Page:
Why you should avoid investing all your money in a FIXED DEPOSIT?

First job – first income – first savings – first investment is always a fixed deposit. The moment there is any lump sum savings in our bank account, we make a fixed deposit.

Recurring deposits are also a type of fixed deposits where a fixed amount is invested monthly in the deposit account.

Most either invested in a fixed deposit or a recurring deposit once in our lifetime. Fixed Deposit is the stepping stone to our investment journey.

Fixed Deposit is a low risk – low return investment product.

Return: A fixed deposit currently gives a return of 7%-7.5% before tax and after taking into an account the tax rate of 30% on the income from fixed deposit. It would be anything between 5.75% - 6%.  Hence, the return from a fixed deposit is not a lot.

Risk: Investors assume that Fixed Deposit is the safest investment option and nothing can go wrong with them. It is important to note that a small amount of risk is always associated with every investment. The RBI ensures a balance of Rs. 1 lakh per account holder in case of default by any scheduled bank. Anything more than that in any bank is not insured and hence, is at risk, if the bank was to shut down. So, if you have a deposit of 5 lakh rupees with a scheduled bank and it was to go bust, RBI will only pay you back 1 lakh rupees. Also, it is important to know that the banks are governed by RBI and the big banks will not just shut down tomorrow, there is a relative risk which we all bear when we take a fixed deposit.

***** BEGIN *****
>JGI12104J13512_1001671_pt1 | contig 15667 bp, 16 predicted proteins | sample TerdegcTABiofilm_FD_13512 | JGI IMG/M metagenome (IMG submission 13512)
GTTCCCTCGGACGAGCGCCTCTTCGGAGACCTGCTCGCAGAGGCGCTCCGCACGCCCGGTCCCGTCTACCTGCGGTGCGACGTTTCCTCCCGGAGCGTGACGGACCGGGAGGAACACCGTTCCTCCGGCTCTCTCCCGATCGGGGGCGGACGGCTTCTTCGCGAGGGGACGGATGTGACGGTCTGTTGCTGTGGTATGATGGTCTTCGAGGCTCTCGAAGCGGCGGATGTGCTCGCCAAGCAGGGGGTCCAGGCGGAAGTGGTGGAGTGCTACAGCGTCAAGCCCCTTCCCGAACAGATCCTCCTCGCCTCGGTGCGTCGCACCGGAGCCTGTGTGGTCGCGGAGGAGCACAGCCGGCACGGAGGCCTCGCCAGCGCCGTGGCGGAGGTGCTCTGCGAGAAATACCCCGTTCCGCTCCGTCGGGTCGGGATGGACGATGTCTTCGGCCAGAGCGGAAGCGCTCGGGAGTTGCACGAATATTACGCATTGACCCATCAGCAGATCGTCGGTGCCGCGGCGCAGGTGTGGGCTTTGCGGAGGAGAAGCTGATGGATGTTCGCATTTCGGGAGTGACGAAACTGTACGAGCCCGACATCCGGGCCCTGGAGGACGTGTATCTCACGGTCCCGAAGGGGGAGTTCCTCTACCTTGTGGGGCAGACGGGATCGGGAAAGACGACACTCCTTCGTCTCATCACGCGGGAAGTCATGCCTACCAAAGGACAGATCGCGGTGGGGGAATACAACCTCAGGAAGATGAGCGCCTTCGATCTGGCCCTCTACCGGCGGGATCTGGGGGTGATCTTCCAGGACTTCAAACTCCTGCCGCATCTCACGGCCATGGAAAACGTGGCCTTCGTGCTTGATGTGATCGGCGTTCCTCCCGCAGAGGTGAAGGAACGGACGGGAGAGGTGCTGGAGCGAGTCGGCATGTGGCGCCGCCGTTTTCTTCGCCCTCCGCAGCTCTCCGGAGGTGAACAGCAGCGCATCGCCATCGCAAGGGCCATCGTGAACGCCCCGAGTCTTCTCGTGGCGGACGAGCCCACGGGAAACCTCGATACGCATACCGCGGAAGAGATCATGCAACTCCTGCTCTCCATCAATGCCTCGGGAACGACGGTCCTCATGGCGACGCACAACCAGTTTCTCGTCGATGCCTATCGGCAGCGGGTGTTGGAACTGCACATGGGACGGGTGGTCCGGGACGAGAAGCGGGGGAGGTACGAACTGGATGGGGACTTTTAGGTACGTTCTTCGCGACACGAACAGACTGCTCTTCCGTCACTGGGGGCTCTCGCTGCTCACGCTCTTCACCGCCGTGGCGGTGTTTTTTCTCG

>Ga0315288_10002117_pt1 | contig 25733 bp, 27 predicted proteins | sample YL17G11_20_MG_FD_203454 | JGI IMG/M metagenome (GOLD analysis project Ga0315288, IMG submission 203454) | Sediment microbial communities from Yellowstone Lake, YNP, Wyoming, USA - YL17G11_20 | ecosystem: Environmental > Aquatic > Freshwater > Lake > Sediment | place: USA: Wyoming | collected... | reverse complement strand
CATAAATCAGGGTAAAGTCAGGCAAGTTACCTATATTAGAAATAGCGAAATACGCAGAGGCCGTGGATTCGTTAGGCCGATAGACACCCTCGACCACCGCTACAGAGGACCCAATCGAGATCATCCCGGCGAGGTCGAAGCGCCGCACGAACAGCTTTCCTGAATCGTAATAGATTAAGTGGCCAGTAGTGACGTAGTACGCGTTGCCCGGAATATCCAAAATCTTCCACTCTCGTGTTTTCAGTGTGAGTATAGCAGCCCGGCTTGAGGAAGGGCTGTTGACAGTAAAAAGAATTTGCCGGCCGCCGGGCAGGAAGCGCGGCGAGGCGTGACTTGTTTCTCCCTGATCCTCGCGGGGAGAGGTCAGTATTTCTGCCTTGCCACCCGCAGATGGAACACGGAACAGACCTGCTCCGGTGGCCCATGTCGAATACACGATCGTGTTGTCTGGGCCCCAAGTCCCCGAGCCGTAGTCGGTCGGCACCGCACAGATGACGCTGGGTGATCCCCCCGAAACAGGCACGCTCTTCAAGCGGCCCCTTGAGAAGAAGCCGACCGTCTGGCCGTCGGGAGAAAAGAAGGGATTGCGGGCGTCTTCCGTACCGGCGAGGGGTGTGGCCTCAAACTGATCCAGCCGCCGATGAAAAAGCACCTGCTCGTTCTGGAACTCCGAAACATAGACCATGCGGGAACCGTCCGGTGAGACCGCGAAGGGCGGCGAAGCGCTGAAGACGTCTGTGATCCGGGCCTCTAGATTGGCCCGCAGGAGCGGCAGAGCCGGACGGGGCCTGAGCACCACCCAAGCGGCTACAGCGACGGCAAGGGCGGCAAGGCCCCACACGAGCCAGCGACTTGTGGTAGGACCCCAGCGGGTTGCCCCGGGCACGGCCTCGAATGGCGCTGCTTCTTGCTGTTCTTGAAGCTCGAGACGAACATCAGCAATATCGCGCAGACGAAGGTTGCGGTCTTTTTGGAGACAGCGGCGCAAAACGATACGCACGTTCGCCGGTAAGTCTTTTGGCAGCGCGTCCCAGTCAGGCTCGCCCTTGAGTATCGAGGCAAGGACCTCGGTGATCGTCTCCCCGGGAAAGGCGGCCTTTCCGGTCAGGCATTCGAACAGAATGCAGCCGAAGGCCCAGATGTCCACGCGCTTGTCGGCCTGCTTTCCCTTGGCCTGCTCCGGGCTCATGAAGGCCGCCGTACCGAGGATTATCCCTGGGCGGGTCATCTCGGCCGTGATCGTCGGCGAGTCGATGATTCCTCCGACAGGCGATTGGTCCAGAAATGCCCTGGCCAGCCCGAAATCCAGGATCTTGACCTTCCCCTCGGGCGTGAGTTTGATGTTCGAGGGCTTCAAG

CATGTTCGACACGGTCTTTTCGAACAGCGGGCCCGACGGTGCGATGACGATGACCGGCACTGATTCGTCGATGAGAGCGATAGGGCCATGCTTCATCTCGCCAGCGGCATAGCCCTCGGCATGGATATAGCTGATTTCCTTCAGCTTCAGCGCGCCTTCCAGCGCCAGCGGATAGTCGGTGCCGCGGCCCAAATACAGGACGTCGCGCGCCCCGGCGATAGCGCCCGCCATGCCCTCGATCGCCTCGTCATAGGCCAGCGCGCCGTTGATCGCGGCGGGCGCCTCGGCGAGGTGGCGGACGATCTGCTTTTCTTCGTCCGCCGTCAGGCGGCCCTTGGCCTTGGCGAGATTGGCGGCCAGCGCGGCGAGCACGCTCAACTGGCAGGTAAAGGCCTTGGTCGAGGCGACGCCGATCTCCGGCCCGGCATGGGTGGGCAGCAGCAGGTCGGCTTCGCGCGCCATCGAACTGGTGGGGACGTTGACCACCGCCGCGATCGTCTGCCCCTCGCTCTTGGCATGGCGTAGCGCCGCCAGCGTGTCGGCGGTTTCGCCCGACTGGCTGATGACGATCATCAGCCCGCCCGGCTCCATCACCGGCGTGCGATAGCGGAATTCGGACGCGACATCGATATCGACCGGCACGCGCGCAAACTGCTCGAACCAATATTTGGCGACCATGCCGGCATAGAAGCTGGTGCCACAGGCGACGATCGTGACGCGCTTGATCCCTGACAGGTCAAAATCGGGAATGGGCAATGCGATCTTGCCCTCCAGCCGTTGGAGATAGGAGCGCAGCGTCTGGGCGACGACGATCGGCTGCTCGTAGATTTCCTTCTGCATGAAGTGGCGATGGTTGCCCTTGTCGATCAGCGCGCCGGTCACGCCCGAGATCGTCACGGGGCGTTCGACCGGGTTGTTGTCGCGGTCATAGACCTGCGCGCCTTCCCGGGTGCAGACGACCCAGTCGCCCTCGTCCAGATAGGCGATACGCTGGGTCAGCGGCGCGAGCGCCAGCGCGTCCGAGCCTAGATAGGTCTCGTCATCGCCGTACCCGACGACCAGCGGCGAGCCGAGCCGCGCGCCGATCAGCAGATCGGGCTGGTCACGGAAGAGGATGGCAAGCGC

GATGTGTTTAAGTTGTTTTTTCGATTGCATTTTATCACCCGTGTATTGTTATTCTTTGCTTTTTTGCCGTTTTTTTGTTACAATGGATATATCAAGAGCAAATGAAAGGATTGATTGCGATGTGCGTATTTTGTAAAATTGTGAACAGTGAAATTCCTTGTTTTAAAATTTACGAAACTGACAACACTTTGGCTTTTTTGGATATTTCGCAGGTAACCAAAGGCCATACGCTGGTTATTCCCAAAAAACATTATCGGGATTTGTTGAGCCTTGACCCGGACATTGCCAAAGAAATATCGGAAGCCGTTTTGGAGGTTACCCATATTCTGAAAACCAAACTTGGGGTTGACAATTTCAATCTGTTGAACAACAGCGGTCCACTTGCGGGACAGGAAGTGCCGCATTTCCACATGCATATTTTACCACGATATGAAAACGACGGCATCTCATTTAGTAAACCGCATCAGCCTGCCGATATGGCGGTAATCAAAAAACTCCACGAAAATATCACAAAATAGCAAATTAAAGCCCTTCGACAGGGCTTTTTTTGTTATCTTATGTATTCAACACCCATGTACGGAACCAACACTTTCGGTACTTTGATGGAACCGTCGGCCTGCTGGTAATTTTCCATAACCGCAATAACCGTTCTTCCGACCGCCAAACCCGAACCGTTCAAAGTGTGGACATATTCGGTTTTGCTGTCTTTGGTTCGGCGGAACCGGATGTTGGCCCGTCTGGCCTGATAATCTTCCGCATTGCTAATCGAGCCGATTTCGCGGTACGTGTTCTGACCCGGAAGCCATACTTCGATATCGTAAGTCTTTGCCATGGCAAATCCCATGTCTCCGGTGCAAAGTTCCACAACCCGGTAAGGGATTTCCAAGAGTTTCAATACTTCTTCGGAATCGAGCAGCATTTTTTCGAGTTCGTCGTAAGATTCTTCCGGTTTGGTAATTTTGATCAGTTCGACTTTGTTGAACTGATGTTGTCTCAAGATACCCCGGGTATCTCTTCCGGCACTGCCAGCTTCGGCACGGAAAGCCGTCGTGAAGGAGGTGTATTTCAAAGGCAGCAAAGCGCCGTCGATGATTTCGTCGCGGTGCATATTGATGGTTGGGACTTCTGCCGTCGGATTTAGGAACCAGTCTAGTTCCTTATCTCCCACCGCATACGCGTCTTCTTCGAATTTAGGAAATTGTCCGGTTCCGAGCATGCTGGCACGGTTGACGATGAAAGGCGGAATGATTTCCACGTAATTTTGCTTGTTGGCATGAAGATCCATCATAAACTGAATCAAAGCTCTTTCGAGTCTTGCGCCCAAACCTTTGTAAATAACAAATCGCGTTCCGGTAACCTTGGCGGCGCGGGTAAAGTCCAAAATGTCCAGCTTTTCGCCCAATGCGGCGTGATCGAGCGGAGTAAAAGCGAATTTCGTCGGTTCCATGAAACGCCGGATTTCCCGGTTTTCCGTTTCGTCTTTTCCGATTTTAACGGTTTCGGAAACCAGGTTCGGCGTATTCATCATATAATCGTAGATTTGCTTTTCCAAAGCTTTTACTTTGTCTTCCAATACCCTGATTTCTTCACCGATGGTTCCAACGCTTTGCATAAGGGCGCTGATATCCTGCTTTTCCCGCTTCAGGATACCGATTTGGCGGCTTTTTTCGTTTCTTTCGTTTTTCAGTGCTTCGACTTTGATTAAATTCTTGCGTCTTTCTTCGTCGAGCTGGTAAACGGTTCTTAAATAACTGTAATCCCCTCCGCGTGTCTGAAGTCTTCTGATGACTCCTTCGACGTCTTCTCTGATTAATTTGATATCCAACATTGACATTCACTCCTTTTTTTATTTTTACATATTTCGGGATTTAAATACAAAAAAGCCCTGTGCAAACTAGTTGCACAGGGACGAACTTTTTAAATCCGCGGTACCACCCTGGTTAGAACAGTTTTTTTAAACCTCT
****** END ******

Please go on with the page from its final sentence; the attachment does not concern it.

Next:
Co-operative Banks: Co-operative banks are not scheduled banks. They generally give a return of 1% or 2% more than the other private/public banks making a fixed deposit with these banks a  very lucrative investment option. However, a higher return means higher risk. Co-operative banks are notoriously known for shutting down without any prior notice and the government may not come to rescue these banks. So, the amount of risk that you take for 1% extra return is not justifiable and it is not a MEASURE RISK and hence, you should try and avoid the same.

Why do you invest?

  1. You can own what you cannot own today
  2. You can own more than what you want to own today but cannot.

Basically, your investments should beat inflation. Because with time, things keep getting more expensive at the rate of inflation, so your money today has to grow at a rate higher than the inflation rate for you to be able to afford what you cannot afford today.

The current rate of inflation is 5% - 5.5% and hence, your investments must fetch you more than this to help you get whatever that you want to own.

Are your fixed deposits giving you a return higher than the inflation rate?

We have tabulated below to explain how your money grows in a fixed deposit versus in a mutual fund. This growth in money is compared to the price of movie tickets and how the same has grown expensive over a period of time.

In this table, you can see the difference in the price of a movie ticket, 10 years ago and today. The same is compared to the growth in your fixed deposit investment @current rate of 6%.

Whereas, if you invest in mutual funds, your money would grow @15% and after 10 years, you will have 4 times the value and in 20 years, 10 times the value you get from a fixed deposit.

You should just not invest your money, but you should invest it right to get more than what you can today.

If you can 10 years from today exactly what you can today, what is the point of investing. This is what fixed deposit does to your money. It does not make it work hard enough for you to be able to enjoy life. By investing in a fixed deposit, you will only be able to own what you have today, tomorrow, not really a lot more.

Wealth Cafe Actionable - Invest in fixed deposit when you are closer to your goal and cannot afford to take a risk. You can also invest for your emergency fund in a fixed deposit as the returns are similar to a liquid fund but fixed deposits are safer. The only problem with fixed deposits is that they are illiquid and you have to bear a penalty for premature withdrawal of a fixed deposit.

Image Credit: Wooden Earth

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